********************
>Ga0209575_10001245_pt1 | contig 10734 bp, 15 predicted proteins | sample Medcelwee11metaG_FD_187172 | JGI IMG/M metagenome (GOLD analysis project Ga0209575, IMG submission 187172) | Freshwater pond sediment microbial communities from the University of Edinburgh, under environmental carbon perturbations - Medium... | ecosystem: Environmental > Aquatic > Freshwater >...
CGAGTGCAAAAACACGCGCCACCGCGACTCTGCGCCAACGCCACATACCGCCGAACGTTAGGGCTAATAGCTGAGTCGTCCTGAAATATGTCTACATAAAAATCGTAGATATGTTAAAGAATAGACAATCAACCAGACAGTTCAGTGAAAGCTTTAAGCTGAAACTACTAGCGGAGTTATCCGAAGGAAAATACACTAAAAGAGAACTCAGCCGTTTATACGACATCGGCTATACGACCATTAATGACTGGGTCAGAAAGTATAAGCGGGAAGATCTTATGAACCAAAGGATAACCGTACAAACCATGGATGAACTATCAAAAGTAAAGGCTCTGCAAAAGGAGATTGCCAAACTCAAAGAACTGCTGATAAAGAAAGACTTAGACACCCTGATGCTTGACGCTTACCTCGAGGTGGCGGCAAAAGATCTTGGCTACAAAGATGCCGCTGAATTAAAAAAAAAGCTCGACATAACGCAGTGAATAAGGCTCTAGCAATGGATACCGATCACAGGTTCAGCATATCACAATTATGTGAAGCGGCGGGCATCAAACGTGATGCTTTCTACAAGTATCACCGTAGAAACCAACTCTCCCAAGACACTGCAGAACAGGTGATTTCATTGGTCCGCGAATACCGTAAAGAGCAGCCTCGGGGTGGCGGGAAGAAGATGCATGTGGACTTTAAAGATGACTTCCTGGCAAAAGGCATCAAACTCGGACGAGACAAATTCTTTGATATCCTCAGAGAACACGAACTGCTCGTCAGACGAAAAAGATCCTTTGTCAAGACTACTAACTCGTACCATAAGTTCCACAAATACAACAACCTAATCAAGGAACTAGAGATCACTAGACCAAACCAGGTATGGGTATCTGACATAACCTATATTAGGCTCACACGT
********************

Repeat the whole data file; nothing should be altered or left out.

>Ga0209575_10001245_pt1 | contig 10734 bp, 15 predicted proteins | sample Medcelwee11metaG_FD_187172 | JGI IMG/M metagenome (GOLD analysis project Ga0209575, IMG submission 187172) | Freshwater pond sediment microbial communities from the University of Edinburgh, under environmental carbon perturbations - Medium... | ecosystem: Environmental > Aquatic > Freshwater >...
CGAGTGCAAAAACACGCGCCACCGCGACTCTGCGCCAACGCCACATACCGCCGAACGTTAGGGCTAATAGCTGAGTCGTCCTGAAATATGTCTACATAAAAATCGTAGATATGTTAAAGAATAGACAATCAACCAGACAGTTCAGTGAAAGCTTTAAGCTGAAACTACTAGCGGAGTTATCCGAAGGAAAATACACTAAAAGAGAACTCAGCCGTTTATACGACATCGGCTATACGACCATTAATGACTGGGTCAGAAAGTATAAGCGGGAAGATCTTATGAACCAAAGGATAACCGTACAAACCATGGATGAACTATCAAAAGTAAAGGCTCTGCAAAAGGAGATTGCCAAACTCAAAGAACTGCTGATAAAGAAAGACTTAGACACCCTGATGCTTGACGCTTACCTCGAGGTGGCGGCAAAAGATCTTGGCTACAAAGATGCCGCTGAATTAAAAAAAAAGCTCGACATAACGCAGTGAATAAGGCTCTAGCAATGGATACCGATCACAGGTTCAGCATATCACAATTATGTGAAGCGGCGGGCATCAAACGTGATGCTTTCTACAAGTATCACCGTAGAAACCAACTCTCCCAAGACACTGCAGAACAGGTGATTTCATTGGTCCGCGAATACCGTAAAGAGCAGCCTCGGGGTGGCGGGAAGAAGATGCATGTGGACTTTAAAGATGACTTCCTGGCAAAAGGCATCAAACTCGGACGAGACAAATTCTTTGATATCCTCAGAGAACACGAACTGCTCGTCAGACGAAAAAGATCCTTTGTCAAGACTACTAACTCGTACCATAAGTTCCACAAATACAACAACCTAATCAAGGAACTAGAGATCACTAGACCAAACCAGGTATGGGTATCTGACATAACCTATATTAGGCTCACACGT